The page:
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Second Week of Christmas: Jan. 3-9, 2010
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Second Week of Christmas
On Sunday, January 3, the US will celebrate the Epiphany of the Lord, although most of the world will celebrate it on Wednesday, January 6. The Epiphany celebrates the light that has come into the darkness of the world and that our salvation was made known to the Gentiles. Outside of the US, the Second Sunday of Christmas is celebrated, with the beginning of John's Gospel and its poetic images of light and the Word.
Monday is the Memorial of Saint Elizabeth Ann Seton, religious. Tuesday is the Memorial of Saint John Neumann, bishop. The different days of celebrating the Epiphany means that readings are mostly the same, but used on different days during the week.
The Gospels this week are from all four gospel writers, Matthew, Mark, Luke and John. We read of Jesus traveling through Galilee "teaching in their synagogues, proclaiming the Gospel of the Kingdom, and curing every disease and illness among the people." He feeds loaves and fishes to the hungry and exhorts his disciples, “Take courage, it is I, do not be afraid!” when they are caught in a storm at sea. When he reads from the scriptures at the synagogue, he proclaims, “Today this Scripture passage is fulfilled in your hearing.” He meets a leper: “Lord, if you wish, you can make me clean.” Jesus heals him. John tells his followers he is not the Christ. "He must increase; I must decrease."
Sunday is the Baptism of the Lord. We hear the Lord say in the first reading from Isaiah, "Here is my servant whom I uphold, my chosen one with whom I am pleased, upon whom I have put my spirit." That is echoed in Luke's Gospel, after Jesus' baptism: "And a voice came from heaven, “You are my beloved Son; with you I am well pleased.”
This feast marks the end of the Christmas season and on Monday we begin Ordinary Time on the Church calendar.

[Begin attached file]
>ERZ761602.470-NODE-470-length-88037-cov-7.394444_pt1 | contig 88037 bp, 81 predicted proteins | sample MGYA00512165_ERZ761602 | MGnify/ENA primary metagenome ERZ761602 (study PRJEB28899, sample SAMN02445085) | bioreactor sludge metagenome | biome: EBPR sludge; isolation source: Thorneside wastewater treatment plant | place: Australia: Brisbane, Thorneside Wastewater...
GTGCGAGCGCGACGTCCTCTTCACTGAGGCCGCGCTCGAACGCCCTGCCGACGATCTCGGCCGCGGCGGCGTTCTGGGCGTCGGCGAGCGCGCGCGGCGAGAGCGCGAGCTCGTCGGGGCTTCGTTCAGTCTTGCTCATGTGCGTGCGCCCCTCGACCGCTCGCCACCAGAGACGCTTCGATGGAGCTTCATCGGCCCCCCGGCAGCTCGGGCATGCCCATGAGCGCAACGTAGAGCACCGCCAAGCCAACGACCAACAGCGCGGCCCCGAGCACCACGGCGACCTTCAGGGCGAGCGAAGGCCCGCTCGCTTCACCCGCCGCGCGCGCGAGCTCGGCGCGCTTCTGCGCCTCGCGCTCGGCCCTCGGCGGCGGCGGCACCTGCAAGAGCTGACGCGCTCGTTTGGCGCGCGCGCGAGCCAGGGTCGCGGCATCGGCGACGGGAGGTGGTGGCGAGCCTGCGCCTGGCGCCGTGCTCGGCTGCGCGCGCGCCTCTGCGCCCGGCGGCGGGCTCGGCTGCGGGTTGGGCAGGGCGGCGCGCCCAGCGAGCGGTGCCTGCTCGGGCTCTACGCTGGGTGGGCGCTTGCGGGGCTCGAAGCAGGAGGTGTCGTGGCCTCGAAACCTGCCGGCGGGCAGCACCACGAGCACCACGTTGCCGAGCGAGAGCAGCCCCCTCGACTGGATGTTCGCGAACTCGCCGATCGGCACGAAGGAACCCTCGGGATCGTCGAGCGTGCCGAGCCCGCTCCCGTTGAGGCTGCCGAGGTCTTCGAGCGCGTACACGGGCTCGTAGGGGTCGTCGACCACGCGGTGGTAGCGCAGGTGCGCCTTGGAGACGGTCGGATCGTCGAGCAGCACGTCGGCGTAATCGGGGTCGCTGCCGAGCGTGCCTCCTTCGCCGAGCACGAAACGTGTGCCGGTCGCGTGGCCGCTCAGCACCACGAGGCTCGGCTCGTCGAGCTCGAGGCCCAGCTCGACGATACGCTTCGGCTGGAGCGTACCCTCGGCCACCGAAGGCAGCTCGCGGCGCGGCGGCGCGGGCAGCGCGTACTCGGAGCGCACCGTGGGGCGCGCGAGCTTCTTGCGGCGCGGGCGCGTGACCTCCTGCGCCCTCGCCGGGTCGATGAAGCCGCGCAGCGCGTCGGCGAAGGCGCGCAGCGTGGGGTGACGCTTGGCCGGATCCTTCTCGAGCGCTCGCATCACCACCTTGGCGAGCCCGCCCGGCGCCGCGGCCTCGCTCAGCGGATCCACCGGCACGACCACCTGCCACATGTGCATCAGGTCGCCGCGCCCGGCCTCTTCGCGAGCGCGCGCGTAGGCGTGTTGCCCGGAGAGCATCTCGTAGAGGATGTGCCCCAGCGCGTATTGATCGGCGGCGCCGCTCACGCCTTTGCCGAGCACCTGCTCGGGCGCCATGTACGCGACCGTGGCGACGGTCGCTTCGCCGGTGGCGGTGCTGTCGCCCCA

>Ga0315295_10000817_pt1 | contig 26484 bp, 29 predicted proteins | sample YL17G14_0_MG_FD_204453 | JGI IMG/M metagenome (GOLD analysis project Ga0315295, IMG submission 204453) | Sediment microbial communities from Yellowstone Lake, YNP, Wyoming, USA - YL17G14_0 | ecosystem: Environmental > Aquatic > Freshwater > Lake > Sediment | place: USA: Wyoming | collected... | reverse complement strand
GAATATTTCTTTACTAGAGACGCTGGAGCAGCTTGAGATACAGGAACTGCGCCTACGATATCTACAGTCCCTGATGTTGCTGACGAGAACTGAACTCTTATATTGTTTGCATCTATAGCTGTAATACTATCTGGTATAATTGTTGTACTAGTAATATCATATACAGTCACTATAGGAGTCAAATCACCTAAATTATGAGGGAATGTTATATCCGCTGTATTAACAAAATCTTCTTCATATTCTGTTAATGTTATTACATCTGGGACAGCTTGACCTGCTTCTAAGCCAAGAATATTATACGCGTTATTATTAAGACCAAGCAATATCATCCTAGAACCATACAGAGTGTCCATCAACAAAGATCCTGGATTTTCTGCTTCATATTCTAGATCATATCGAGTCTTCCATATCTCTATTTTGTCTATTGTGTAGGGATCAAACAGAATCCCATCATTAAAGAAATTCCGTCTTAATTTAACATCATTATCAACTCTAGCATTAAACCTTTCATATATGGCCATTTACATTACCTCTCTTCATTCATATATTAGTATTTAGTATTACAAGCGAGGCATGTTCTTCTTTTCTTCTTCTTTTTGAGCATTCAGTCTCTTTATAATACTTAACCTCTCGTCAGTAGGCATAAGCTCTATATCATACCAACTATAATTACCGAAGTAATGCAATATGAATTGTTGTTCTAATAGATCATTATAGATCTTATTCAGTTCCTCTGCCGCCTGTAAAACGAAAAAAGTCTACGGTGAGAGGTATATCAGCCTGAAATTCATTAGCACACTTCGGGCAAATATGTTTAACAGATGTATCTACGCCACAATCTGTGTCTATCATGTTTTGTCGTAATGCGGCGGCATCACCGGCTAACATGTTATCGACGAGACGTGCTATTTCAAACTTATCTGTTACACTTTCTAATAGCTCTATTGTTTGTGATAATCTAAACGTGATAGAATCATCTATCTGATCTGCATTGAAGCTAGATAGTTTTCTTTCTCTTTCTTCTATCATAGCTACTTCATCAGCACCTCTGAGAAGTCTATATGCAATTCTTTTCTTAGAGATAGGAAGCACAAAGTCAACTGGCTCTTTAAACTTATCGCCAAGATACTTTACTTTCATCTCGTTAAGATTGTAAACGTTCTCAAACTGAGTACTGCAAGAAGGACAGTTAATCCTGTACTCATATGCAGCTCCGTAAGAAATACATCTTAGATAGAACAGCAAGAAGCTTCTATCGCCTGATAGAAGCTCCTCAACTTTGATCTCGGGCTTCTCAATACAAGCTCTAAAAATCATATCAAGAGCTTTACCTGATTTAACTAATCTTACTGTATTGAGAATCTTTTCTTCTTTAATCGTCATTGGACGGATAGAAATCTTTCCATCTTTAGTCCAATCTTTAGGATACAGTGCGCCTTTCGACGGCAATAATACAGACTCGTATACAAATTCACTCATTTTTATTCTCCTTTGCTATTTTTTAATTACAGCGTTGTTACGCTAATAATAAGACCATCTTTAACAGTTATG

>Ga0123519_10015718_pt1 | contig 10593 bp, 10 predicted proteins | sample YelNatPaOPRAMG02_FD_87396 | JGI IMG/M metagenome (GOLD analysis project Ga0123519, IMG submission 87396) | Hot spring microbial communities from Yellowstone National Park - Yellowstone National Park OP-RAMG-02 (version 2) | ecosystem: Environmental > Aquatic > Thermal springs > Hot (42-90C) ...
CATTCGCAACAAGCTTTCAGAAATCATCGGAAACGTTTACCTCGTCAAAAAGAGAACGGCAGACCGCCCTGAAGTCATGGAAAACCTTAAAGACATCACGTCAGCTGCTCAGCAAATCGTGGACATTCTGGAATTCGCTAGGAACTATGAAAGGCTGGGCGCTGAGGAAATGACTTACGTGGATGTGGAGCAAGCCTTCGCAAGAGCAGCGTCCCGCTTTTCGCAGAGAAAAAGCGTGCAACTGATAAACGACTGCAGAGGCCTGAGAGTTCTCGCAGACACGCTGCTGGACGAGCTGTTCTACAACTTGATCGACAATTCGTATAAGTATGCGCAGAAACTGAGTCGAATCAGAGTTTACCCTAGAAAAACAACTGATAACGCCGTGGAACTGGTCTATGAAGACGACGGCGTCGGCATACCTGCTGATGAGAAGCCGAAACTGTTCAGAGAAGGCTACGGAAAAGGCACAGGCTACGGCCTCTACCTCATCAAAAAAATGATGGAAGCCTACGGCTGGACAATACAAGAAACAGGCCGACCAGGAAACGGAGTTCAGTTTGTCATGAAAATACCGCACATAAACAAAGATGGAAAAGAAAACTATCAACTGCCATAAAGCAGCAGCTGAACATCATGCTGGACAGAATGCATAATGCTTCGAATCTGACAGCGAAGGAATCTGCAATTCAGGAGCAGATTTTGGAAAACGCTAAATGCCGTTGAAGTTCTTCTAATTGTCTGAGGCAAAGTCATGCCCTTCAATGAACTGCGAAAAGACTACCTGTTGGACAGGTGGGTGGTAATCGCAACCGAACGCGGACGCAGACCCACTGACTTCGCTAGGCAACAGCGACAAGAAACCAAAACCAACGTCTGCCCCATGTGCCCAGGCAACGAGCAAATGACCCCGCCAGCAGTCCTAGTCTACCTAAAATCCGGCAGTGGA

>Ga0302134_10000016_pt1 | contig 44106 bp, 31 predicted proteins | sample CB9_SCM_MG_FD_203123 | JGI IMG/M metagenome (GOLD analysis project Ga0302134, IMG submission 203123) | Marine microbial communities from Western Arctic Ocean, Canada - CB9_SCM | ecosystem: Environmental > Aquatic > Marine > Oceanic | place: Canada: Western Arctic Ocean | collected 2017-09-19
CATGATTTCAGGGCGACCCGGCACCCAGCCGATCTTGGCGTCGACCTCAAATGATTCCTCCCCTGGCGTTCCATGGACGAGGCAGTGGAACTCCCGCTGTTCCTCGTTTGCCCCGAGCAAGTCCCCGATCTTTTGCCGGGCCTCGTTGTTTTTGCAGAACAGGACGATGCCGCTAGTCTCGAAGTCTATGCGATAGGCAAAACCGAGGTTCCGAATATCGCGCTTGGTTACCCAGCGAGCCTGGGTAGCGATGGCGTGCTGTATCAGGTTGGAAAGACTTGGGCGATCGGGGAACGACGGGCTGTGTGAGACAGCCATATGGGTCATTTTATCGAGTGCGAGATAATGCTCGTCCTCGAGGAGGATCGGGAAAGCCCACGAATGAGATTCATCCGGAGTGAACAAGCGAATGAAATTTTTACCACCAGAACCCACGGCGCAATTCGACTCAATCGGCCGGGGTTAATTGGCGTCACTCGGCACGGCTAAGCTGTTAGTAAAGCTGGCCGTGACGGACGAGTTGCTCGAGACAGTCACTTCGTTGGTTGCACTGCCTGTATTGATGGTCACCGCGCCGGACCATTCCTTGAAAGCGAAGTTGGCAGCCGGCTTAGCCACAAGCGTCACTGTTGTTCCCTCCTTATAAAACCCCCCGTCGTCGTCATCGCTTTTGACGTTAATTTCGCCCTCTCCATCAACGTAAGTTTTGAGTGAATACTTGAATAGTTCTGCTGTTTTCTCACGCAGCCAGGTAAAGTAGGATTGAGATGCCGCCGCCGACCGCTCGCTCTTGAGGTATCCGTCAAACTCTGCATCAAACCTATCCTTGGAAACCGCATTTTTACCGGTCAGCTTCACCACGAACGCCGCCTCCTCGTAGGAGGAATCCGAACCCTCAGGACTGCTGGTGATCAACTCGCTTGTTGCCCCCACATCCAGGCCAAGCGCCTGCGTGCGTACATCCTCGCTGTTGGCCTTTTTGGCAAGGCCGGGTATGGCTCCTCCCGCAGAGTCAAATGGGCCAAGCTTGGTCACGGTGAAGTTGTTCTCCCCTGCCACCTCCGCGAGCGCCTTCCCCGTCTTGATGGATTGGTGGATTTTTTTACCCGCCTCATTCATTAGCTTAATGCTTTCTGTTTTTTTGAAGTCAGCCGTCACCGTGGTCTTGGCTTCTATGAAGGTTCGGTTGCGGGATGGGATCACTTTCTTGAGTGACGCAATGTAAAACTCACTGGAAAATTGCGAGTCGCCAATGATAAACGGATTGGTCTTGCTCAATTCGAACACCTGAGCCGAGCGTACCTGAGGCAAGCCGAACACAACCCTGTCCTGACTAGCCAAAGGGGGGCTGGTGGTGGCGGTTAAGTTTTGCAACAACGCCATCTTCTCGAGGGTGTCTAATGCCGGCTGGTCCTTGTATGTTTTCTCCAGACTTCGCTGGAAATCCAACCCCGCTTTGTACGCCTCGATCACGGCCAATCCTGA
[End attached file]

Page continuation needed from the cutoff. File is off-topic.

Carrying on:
Daily Prayer This Week
Two special Sundays book-end this week. Both celebrations offer an "epiphany," an understanding and insight into the essence of who Jesus really is. When the Wisemen visit the poorest of families and find the baby Jesus, they have a clearer idea of what kind of king he will be.
At the Baptism of the Lord the following Sunday, Jesus is baptized and the skies open and the voice of God proclaims, "This is my beloved Son." More than just a prophet, this special relationship with God is made manifest in that moment.
How can we make this week a special one as the Christmas season draws to a close? In some parts of the world daylight is plentiful right now, but for many of us the days are short and the dark of night surrounds us many hours each day. This could be the week to reflect on that darkness and the light that Jesus brings into our hearts.
Each morning as our feet touch the floor next to our beds, we can open our hands briefly in the darkness and ask God to show us the light in our lives. Gratitude is a wonderful way to pray and to recognize the light we sometimes don't notice in our own lives. Maybe in this final week of Christmas, we can light a candle at dinner and remember a special blessing we have been given or something we are grateful for in our lives.
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